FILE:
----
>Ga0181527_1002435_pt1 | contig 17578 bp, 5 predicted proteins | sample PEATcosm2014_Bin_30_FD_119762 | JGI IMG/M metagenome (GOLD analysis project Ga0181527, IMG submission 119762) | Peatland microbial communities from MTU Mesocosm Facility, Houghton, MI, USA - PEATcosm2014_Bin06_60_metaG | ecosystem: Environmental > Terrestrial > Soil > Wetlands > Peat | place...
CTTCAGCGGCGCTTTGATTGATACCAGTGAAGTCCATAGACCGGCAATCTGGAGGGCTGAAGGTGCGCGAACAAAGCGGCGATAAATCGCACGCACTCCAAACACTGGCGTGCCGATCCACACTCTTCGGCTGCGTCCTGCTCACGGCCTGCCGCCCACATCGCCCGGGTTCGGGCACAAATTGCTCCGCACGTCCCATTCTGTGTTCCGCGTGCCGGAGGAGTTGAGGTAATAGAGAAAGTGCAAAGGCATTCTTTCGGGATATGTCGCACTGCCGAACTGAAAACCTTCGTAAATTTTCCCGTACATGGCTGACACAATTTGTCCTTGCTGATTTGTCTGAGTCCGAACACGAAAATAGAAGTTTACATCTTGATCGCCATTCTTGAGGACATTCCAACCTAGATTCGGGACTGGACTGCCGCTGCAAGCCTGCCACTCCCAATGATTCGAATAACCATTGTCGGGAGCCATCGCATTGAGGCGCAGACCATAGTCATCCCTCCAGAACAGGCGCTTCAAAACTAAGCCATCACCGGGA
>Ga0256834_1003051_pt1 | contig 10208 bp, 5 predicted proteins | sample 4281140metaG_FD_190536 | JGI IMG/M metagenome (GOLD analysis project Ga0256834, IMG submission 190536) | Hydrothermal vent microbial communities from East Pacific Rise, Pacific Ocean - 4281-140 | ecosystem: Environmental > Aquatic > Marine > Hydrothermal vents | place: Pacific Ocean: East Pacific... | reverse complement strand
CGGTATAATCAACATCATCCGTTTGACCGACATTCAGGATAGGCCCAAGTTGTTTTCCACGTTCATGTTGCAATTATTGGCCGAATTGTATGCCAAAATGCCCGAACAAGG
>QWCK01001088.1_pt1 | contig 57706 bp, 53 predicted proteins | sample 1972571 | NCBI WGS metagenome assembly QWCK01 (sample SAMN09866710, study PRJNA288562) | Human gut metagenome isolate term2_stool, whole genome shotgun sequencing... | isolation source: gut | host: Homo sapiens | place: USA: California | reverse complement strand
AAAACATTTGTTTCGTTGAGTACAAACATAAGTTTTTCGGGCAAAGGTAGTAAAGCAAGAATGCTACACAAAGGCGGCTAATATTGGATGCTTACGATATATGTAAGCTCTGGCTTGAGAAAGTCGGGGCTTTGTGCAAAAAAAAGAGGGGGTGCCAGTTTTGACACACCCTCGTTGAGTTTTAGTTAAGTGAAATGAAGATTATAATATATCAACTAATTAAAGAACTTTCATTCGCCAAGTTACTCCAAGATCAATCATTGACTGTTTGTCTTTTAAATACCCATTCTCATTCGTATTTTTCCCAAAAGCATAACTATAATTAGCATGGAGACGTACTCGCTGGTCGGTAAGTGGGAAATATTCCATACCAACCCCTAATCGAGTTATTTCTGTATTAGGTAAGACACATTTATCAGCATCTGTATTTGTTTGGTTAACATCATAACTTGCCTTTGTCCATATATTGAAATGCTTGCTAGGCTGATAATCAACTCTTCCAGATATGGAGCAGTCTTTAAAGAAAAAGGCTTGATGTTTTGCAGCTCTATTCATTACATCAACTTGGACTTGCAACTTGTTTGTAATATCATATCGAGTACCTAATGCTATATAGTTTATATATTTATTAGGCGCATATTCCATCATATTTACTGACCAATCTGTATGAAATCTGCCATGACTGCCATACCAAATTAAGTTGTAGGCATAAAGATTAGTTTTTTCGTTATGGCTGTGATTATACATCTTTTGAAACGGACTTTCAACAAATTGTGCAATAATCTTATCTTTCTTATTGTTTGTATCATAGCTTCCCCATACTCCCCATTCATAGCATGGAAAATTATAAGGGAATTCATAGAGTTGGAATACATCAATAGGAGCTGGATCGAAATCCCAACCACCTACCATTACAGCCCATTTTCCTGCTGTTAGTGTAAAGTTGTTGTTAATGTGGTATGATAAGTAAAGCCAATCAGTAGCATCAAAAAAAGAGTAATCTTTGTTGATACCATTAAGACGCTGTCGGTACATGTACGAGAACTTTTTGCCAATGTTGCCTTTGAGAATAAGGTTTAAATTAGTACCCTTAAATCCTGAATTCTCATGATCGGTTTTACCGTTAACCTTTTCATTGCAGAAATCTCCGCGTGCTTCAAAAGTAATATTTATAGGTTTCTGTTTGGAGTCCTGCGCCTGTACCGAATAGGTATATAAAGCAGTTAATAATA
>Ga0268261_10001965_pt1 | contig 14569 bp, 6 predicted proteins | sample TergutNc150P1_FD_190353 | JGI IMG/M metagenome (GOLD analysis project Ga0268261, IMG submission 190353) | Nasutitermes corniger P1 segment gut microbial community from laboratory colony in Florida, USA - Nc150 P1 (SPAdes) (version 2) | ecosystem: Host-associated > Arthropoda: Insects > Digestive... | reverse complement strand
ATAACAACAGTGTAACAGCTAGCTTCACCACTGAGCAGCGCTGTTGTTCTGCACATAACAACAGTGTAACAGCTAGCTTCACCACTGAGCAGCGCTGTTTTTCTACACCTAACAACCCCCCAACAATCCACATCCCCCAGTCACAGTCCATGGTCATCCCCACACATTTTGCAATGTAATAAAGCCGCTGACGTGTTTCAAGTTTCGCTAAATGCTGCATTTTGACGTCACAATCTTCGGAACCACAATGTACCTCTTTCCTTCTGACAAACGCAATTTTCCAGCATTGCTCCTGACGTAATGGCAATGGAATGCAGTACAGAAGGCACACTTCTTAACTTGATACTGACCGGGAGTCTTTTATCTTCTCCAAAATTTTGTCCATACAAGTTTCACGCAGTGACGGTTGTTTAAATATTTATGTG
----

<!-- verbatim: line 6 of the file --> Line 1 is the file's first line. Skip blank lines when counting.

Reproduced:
AAAACATTTGTTTCGTTGAGTACAAACATAAGTTTTTCGGGCAAAGGTAGTAAAGCAAGAATGCTACACAAAGGCGGCTAATATTGGATGCTTACGATATATGTAAGCTCTGGCTTGAGAAAGTCGGGGCTTTGTGCAAAAAAAAGAGGGGGTGCCAGTTTTGACACACCCTCGTTGAGTTTTAGTTAAGTGAAATGAAGATTATAATATATCAACTAATTAAAGAACTTTCATTCGCCAAGTTACTCCAAGATCAATCATTGACTGTTTGTCTTTTAAATACCCATTCTCATTCGTATTTTTCCCAAAAGCATAACTATAATTAGCATGGAGACGTACTCGCTGGTCGGTAAGTGGGAAATATTCCATACCAACCCCTAATCGAGTTATTTCTGTATTAGGTAAGACACATTTATCAGCATCTGTATTTGTTTGGTTAACATCATAACTTGCCTTTGTCCATATATTGAAATGCTTGCTAGGCTGATAATCAACTCTTCCAGATATGGAGCAGTCTTTAAAGAAAAAGGCTTGATGTTTTGCAGCTCTATTCATTACATCAACTTGGACTTGCAACTTGTTTGTAATATCATATCGAGTACCTAATGCTATATAGTTTATATATTTATTAGGCGCATATTCCATCATATTTACTGACCAATCTGTATGAAATCTGCCATGACTGCCATACCAAATTAAGTTGTAGGCATAAAGATTAGTTTTTTCGTTATGGCTGTGATTATACATCTTTTGAAACGGACTTTCAACAAATTGTGCAATAATCTTATCTTTCTTATTGTTTGTATCATAGCTTCCCCATACTCCCCATTCATAGCATGGAAAATTATAAGGGAATTCATAGAGTTGGAATACATCAATAGGAGCTGGATCGAAATCCCAACCACCTACCATTACAGCCCATTTTCCTGCTGTTAGTGTAAAGTTGTTGTTAATGTGGTATGATAAGTAAAGCCAATCAGTAGCATCAAAAAAAGAGTAATCTTTGTTGATACCATTAAGACGCTGTCGGTACATGTACGAGAACTTTTTGCCAATGTTGCCTTTGAGAATAAGGTTTAAATTAGTACCCTTAAATCCTGAATTCTCATGATCGGTTTTACCGTTAACCTTTTCATTGCAGAAATCTCCGCGTGCTTCAAAAGTAATATTTATAGGTTTCTGTTTGGAGTCCTGCGCCTGTACCGAATAGGTATATAAAGCAGTTAATAATA